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Myrrh
Arabic: murr
Hebrew: morr


Myrrha tree
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Commiphora myrrh tree.

Myrrh
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Lumps of myrrh.

Yellow to reddish brown aromatic gum from the genus Commiphora. The myrrh gum is mixed with resin and the oil known as myrrhol. The name also comes from the Arabic word for 'bitter'. Myrrh may be mistaken for frankincense, the two often being used together for incense.
The Commiphora myrrha tree is native to Somalia and the eastern parts of Ethiopia, but long been was introduced to southern Arabia.
The Commiphora prefers dry, rocky hills, and grows to a height of about 3 metres. Its branches are thorny and it produces flowers.
Myrrh flows in fluid form from resin ducts in the bark, either when the bark splits or when it is cut. As is the case with frankincense, the fluid hardens in the air, creating lumps of myrrh.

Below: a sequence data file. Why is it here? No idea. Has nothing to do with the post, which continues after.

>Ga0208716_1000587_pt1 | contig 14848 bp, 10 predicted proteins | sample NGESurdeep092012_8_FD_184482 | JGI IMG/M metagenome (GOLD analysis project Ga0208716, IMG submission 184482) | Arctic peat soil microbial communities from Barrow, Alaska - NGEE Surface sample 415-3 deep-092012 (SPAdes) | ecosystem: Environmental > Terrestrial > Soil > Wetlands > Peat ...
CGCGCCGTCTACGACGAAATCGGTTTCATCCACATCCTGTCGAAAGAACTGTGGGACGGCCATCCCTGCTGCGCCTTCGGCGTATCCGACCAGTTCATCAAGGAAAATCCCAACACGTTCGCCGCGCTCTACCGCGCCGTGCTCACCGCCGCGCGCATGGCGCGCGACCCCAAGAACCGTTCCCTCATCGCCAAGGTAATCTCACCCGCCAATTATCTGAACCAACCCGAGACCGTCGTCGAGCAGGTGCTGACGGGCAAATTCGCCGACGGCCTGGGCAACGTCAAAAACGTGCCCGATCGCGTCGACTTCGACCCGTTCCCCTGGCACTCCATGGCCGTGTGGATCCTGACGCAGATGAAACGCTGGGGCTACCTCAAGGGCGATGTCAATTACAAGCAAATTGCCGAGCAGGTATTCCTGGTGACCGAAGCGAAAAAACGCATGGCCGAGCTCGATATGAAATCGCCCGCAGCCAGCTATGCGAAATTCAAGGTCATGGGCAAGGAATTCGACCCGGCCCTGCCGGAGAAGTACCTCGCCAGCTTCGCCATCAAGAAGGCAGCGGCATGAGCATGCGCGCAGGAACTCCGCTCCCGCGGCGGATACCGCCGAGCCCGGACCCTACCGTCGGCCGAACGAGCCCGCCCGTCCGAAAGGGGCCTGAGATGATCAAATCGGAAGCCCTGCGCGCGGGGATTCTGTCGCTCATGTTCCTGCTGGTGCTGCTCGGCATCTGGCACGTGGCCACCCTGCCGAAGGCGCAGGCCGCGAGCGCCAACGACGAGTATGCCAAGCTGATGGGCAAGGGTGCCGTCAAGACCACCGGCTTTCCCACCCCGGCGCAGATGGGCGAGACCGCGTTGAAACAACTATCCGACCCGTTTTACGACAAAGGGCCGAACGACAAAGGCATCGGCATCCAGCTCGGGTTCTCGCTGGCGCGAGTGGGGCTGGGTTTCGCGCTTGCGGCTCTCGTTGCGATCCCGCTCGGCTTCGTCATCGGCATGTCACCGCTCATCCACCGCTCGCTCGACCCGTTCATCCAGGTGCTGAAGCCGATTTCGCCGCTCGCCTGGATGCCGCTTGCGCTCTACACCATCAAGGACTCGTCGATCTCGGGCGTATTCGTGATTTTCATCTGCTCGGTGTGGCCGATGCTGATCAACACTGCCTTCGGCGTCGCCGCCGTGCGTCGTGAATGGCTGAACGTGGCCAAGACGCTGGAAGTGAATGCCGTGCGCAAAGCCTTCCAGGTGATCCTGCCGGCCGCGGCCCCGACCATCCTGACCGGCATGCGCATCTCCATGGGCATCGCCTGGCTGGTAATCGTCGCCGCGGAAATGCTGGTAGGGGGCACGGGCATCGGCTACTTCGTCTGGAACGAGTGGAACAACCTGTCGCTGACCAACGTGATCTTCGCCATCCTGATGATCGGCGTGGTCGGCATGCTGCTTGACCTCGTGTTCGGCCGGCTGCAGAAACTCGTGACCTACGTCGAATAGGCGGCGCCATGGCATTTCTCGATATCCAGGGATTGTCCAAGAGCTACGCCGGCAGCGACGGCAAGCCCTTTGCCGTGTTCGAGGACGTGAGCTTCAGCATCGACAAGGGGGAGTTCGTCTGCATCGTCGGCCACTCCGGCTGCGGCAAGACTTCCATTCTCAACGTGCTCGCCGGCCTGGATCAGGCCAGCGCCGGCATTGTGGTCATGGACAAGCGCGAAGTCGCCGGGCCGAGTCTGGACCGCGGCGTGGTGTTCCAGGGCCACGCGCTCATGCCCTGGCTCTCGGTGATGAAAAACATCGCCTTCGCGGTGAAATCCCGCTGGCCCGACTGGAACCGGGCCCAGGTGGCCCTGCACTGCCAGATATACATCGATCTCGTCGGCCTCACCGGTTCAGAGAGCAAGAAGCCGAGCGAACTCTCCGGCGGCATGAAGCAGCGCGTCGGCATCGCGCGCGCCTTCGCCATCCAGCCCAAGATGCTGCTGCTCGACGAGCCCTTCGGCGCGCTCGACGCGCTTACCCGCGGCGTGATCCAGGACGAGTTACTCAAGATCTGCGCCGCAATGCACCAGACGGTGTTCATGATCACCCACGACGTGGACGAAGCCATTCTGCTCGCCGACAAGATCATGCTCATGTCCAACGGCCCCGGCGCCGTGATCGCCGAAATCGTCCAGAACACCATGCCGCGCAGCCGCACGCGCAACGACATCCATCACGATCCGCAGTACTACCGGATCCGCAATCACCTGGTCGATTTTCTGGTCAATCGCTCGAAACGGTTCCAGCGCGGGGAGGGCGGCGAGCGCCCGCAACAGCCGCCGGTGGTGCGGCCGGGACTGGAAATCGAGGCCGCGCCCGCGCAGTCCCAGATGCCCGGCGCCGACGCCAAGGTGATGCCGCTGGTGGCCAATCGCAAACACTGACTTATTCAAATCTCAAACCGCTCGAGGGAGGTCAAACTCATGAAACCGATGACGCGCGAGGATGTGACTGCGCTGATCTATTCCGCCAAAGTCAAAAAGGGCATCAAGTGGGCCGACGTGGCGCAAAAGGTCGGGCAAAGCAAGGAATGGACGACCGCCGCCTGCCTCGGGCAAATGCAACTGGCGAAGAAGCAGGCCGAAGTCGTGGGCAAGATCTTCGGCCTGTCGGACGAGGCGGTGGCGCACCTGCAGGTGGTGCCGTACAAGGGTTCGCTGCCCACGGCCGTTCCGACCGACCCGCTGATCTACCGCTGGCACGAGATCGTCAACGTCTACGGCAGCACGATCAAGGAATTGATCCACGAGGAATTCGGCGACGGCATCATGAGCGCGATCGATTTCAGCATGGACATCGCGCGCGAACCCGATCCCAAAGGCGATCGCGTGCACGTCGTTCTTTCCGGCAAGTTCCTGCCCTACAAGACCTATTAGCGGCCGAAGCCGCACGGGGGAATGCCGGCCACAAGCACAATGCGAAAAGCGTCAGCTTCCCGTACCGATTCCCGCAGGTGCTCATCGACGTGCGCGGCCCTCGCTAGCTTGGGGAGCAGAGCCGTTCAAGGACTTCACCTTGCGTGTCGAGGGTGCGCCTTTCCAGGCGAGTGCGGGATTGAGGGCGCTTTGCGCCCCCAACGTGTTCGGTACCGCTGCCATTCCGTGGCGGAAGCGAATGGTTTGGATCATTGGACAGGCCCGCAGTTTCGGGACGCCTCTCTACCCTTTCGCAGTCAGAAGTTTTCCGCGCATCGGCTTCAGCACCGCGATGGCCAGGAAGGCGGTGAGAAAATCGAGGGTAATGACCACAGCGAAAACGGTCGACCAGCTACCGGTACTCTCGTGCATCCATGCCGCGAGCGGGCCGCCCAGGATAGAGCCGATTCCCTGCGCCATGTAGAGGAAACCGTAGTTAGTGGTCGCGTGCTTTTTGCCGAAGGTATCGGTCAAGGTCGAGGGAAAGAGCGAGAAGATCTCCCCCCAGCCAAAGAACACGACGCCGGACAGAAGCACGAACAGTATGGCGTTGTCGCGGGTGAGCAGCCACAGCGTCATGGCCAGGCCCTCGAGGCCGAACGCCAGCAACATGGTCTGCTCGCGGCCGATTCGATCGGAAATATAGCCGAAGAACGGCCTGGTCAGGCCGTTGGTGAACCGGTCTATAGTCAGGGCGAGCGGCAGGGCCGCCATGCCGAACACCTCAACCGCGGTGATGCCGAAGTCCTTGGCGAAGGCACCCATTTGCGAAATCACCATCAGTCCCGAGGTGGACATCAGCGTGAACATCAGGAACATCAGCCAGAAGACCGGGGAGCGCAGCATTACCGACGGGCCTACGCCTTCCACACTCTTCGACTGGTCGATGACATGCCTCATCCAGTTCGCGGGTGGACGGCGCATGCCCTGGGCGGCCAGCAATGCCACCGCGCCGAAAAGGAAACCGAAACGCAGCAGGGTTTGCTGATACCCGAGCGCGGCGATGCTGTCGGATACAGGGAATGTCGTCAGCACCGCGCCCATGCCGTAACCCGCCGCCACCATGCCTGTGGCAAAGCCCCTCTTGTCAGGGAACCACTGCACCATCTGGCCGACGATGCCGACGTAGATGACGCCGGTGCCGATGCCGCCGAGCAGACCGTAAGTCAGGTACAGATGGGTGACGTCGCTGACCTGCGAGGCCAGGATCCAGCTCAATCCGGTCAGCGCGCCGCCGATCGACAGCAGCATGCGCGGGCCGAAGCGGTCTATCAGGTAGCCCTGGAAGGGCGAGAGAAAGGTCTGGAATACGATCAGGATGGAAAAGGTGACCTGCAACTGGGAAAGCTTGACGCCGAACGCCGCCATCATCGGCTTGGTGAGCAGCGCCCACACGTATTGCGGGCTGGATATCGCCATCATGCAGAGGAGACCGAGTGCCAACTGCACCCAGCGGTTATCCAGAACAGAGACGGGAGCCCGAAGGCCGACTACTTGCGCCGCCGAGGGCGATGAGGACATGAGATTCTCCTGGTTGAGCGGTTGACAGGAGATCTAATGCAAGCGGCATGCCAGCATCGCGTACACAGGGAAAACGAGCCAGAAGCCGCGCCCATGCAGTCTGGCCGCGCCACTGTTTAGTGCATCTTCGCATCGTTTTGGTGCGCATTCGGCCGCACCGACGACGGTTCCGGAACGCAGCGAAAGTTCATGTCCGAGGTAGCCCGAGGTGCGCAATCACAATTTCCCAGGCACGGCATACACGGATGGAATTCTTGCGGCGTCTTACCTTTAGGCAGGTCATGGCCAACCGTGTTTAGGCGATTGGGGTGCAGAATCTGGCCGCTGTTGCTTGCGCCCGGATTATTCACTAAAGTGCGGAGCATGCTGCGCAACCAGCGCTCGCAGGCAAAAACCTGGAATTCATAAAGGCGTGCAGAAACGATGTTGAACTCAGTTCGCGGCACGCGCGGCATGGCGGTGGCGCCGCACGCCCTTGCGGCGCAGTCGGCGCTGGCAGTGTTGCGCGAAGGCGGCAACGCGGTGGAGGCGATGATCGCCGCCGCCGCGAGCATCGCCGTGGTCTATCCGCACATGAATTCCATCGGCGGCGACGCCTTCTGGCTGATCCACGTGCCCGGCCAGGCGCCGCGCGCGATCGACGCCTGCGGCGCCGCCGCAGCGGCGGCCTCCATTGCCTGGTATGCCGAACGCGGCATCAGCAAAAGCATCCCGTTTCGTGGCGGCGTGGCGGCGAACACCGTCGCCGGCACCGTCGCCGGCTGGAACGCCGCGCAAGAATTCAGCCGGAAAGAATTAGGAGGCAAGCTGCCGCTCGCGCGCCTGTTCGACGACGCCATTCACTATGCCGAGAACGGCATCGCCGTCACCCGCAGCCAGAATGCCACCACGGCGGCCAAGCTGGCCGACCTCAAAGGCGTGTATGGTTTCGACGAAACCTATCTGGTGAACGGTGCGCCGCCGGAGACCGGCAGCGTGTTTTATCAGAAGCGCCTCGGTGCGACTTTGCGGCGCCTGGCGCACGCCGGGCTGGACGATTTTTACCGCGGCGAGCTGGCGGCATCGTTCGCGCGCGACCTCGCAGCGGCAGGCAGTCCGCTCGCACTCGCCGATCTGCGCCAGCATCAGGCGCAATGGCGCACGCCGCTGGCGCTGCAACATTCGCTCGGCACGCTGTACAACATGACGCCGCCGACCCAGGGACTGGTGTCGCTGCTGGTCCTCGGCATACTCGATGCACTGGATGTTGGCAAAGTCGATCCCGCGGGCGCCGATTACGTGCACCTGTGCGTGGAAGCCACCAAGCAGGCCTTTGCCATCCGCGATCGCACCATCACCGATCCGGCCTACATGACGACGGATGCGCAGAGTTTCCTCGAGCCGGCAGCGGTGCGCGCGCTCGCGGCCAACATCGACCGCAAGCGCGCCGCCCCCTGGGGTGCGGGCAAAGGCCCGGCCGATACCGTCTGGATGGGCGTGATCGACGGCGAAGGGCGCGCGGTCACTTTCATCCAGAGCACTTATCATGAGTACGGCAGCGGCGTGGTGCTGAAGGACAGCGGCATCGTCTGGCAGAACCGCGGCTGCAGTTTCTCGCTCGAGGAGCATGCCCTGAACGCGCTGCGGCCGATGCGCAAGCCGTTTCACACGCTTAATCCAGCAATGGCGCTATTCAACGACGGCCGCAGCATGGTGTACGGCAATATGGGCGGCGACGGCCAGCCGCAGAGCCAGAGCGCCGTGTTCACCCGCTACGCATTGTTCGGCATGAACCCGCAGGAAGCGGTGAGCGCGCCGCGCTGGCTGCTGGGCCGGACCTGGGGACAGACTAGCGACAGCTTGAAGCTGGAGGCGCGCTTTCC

Myrrh tastes bitter, but has an attractive smell, coming from the myrrhol.
Myrrh may be burned to produce a heavy smoke which is bitter but having a little sweetness as in vanilla. While burning, myrrh boils, while other resins usually melt.
Myrrh was much appreciated in ancient times, and often sold at prices higher than gold. It was then used for incense, perfumes and cosmetics, as well as with embalming and ointments.
Myrrh is mentioned in the Bible several times, and was one of the gifts presented to the infant Jesus by the Magi.
In modern times, myrrh is cheap and used for everyday products like toothpaste, lotions, stimulating tonics and as a protective agent in pharmaceuticals, but also for more expensive products like perfumes. Its use with incense is less popular today.




By Tore Kjeilen